Fungal inoculation for inducing agarwood resin production has been demonstrated to be effective, and the quality of the induced agarwood and natural agarwood are highly similar. Biological induction is faster than physical induction and safer than chemical induction. Therefore, it is necessary to further study endophytic fungi. The latest research shows that saprophytic bacteria (Bacillus) release the effective components of agarwood by degrading cellulose, which provides more evidence for future research [84]. Currently, studies on the fungal communities of agarwood mainly focus on endophytic fungi, while only a few reports have been published on saprophytic fungi. The research of Yang et al. [84] inspired researchers to carry out studies on saprophytic fungi in the future, in addition to in-depth research on endophytic fungi. Hence, for the sustainable development of the agarwood industry, further research is necessary to identify the endophytic fungal communities of agarwood plants that can be used to induce agarwood. The inoculation potential of non-pathogenic agarwood inducers is important. Proper research studies on the natural pathogens of agarwood trees, effective endophytic strains and effective saprobic strains must be carried out. Commercial agarwood production needs more scientific attention for the sustainability of the future agarwood industry and for environmental protection.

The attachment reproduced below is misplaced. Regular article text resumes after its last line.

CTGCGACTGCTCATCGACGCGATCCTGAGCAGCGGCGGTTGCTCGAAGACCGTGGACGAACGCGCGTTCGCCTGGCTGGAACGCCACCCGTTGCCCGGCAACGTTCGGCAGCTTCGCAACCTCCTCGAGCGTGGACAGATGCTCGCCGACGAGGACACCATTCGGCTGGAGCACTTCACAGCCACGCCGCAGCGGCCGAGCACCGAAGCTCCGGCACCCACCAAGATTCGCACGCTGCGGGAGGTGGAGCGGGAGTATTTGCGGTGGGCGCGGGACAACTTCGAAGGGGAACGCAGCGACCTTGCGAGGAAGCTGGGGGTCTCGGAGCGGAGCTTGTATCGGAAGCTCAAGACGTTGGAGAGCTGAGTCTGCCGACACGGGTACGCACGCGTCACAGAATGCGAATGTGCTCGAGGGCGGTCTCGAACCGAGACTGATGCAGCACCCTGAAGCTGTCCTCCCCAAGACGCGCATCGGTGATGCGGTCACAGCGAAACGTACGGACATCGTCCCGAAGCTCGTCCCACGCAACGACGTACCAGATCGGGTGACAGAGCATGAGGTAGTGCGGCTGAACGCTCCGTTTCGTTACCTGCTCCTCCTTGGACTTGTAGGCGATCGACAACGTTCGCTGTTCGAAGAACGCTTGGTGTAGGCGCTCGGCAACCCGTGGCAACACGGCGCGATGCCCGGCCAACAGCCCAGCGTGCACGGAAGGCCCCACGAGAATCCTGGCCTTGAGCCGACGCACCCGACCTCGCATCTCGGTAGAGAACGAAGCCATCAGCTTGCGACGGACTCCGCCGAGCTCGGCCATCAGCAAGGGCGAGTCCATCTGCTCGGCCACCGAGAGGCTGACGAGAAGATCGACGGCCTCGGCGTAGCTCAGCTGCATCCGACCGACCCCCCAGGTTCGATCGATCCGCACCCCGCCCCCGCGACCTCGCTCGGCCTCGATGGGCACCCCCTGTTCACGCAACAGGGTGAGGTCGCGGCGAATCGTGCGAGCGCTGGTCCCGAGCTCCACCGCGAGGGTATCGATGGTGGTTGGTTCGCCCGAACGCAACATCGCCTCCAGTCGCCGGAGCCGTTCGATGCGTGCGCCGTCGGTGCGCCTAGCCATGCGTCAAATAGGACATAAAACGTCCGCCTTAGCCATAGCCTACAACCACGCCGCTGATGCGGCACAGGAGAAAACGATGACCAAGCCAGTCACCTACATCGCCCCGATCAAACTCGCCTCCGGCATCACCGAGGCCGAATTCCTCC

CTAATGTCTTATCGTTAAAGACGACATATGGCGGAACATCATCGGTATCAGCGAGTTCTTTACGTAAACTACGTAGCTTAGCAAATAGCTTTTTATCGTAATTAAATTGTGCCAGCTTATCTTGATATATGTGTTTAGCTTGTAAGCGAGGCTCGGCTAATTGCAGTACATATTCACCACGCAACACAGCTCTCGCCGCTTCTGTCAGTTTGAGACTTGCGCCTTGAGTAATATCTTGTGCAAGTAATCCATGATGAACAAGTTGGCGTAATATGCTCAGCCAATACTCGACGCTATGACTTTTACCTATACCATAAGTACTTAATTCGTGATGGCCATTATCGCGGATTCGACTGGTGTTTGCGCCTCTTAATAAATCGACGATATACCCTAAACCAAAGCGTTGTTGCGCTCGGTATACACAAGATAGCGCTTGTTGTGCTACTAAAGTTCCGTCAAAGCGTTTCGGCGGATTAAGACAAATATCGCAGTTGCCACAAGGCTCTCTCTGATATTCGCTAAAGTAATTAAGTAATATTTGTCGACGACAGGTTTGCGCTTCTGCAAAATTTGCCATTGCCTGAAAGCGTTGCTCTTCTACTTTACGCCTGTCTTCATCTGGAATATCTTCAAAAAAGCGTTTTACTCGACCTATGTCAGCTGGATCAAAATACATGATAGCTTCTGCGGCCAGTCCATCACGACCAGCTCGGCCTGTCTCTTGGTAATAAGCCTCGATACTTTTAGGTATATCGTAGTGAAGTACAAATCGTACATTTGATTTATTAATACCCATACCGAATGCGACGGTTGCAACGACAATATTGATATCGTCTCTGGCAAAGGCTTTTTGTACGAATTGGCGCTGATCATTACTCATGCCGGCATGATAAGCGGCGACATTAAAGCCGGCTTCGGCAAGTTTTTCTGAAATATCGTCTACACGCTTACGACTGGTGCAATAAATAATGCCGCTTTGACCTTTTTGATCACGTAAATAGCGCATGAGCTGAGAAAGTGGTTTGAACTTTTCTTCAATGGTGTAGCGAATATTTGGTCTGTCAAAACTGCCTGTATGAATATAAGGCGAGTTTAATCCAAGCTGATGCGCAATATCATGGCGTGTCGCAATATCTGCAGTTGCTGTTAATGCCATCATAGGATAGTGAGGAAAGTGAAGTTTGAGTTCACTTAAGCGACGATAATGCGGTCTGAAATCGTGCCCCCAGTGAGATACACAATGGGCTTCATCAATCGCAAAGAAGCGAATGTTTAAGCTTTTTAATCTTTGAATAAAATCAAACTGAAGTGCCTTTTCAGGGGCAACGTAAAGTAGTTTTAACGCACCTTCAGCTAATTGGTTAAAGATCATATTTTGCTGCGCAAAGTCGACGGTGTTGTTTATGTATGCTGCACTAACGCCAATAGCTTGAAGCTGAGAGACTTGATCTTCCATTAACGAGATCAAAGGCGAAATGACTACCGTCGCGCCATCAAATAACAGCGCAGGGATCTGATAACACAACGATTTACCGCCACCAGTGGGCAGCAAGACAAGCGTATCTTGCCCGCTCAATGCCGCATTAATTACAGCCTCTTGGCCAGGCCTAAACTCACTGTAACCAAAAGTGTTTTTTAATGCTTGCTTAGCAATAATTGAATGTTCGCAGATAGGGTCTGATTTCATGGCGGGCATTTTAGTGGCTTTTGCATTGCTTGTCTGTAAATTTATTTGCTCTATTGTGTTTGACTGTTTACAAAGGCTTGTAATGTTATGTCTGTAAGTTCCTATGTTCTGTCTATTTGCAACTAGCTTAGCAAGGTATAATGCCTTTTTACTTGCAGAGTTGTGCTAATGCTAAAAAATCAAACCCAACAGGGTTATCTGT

Author Contributions

Conceptualization, S.C.K. and S.T.; methodology, S.T. and T.-Y.D.; software, T.-Y.D.; validation, S.C.K. and S.T.; formal analysis, S.C.K., S.T. and T.-Y.D.; investigation, C.-J.D. and T.-Y.D.; resources, S.C.K., S.T. and T.-Y.D.; writing—original draft preparation, C.-J.D. and T.-Y.D.; writing—review and editing, A.M., A.M.E., C.-J.D., N.S., S.A.-R., S.C.K., S.L.S., S.T. and T.-Y.D.; visualization, S.C.K., S.T. and T.-Y.D.; supervision, S.C.K. and S.T.; project administration, S.C.K. and S.T.; funding acquisition, S.C.K. and S.T. All authors have read and agreed to the published version of the manuscript.


The authors extend their appreciation to the Researchers Supporting Project number (RSP-2021/120), King Saud University, Riyadh, Saudi Arabia. This research work was partially supported by Chiang Mai University.

Institutional Review Board Statement

Not applicable.

Informed Consent Statement

Not applicable.

Data Availability Statement

Not applicable.


We are grateful to Kevin D. Hyde for his guidance and help.

Conflicts of Interest

The authors declare no conflict of interest.


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Figure 1. Methods of artificial induction of agarwood resin. A Physical injury [38], B Chemical inducer [12], C Biological inoculation (fungal inoculation) [28].
Figure 1. Methods of artificial induction of agarwood resin. A Physical injury [38], B Chemical inducer [12], C Biological inoculation (fungal inoculation) [28].
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Figure 2. Endophytic fungi isolated from various parts of agarwood-producing trees.
Figure 2. Endophytic fungi isolated from various parts of agarwood-producing trees.
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Table 2. Endophytic fungi that have been shown to induce the formation of agarwood. “N/A” indicates no information available.